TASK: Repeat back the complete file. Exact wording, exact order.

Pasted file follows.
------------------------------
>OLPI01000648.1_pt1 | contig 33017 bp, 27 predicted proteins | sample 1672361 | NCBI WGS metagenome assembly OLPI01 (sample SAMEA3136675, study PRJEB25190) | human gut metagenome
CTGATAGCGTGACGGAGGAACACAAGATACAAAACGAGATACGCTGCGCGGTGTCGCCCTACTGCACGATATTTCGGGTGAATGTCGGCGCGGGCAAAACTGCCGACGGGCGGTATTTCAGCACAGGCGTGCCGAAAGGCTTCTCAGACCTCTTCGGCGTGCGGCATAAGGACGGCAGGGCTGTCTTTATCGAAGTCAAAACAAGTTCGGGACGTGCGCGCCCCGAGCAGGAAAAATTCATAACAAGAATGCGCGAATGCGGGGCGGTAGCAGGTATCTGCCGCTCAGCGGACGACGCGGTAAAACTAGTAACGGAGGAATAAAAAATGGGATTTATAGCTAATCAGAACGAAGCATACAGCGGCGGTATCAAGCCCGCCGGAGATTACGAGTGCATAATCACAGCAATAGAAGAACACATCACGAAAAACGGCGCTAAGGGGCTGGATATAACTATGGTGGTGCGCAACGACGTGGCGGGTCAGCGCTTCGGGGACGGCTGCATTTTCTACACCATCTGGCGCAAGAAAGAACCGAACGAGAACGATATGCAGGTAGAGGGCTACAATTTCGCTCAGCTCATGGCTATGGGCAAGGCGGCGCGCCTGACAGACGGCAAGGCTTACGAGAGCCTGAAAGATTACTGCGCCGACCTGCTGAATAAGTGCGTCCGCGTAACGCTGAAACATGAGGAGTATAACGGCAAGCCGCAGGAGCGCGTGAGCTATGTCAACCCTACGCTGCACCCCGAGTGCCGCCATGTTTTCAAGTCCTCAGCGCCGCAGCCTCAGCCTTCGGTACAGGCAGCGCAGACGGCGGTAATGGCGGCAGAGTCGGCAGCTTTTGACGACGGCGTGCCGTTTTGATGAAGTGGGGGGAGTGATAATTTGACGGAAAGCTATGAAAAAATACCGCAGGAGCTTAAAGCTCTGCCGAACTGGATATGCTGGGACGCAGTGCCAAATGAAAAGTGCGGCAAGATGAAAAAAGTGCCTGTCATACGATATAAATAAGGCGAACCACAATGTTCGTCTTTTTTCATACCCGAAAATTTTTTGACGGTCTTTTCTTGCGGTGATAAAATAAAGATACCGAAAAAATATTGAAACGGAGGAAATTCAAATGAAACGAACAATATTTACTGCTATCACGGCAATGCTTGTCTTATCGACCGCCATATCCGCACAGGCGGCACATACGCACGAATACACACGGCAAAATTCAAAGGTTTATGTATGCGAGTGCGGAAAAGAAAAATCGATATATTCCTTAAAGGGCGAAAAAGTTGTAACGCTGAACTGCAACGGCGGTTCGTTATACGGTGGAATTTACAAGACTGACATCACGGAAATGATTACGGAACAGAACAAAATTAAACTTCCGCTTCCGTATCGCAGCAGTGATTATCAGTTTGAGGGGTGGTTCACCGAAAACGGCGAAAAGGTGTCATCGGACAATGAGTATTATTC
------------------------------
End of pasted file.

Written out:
>OLPI01000648.1_pt1 | contig 33017 bp, 27 predicted proteins | sample 1672361 | NCBI WGS metagenome assembly OLPI01 (sample SAMEA3136675, study PRJEB25190) | human gut metagenome
CTGATAGCGTGACGGAGGAACACAAGATACAAAACGAGATACGCTGCGCGGTGTCGCCCTACTGCACGATATTTCGGGTGAATGTCGGCGCGGGCAAAACTGCCGACGGGCGGTATTTCAGCACAGGCGTGCCGAAAGGCTTCTCAGACCTCTTCGGCGTGCGGCATAAGGACGGCAGGGCTGTCTTTATCGAAGTCAAAACAAGTTCGGGACGTGCGCGCCCCGAGCAGGAAAAATTCATAACAAGAATGCGCGAATGCGGGGCGGTAGCAGGTATCTGCCGCTCAGCGGACGACGCGGTAAAACTAGTAACGGAGGAATAAAAAATGGGATTTATAGCTAATCAGAACGAAGCATACAGCGGCGGTATCAAGCCCGCCGGAGATTACGAGTGCATAATCACAGCAATAGAAGAACACATCACGAAAAACGGCGCTAAGGGGCTGGATATAACTATGGTGGTGCGCAACGACGTGGCGGGTCAGCGCTTCGGGGACGGCTGCATTTTCTACACCATCTGGCGCAAGAAAGAACCGAACGAGAACGATATGCAGGTAGAGGGCTACAATTTCGCTCAGCTCATGGCTATGGGCAAGGCGGCGCGCCTGACAGACGGCAAGGCTTACGAGAGCCTGAAAGATTACTGCGCCGACCTGCTGAATAAGTGCGTCCGCGTAACGCTGAAACATGAGGAGTATAACGGCAAGCCGCAGGAGCGCGTGAGCTATGTCAACCCTACGCTGCACCCCGAGTGCCGCCATGTTTTCAAGTCCTCAGCGCCGCAGCCTCAGCCTTCGGTACAGGCAGCGCAGACGGCGGTAATGGCGGCAGAGTCGGCAGCTTTTGACGACGGCGTGCCGTTTTGATGAAGTGGGGGGAGTGATAATTTGACGGAAAGCTATGAAAAAATACCGCAGGAGCTTAAAGCTCTGCCGAACTGGATATGCTGGGACGCAGTGCCAAATGAAAAGTGCGGCAAGATGAAAAAAGTGCCTGTCATACGATATAAATAAGGCGAACCACAATGTTCGTCTTTTTTCATACCCGAAAATTTTTTGACGGTCTTTTCTTGCGGTGATAAAATAAAGATACCGAAAAAATATTGAAACGGAGGAAATTCAAATGAAACGAACAATATTTACTGCTATCACGGCAATGCTTGTCTTATCGACCGCCATATCCGCACAGGCGGCACATACGCACGAATACACACGGCAAAATTCAAAGGTTTATGTATGCGAGTGCGGAAAAGAAAAATCGATATATTCCTTAAAGGGCGAAAAAGTTGTAACGCTGAACTGCAACGGCGGTTCGTTATACGGTGGAATTTACAAGACTGACATCACGGAAATGATTACGGAACAGAACAAAATTAAACTTCCGCTTCCGTATCGCAGCAGTGATTATCAGTTTGAGGGGTGGTTCACCGAAAACGGCGAAAAGGTGTCATCGGACAATGAGTATTATTC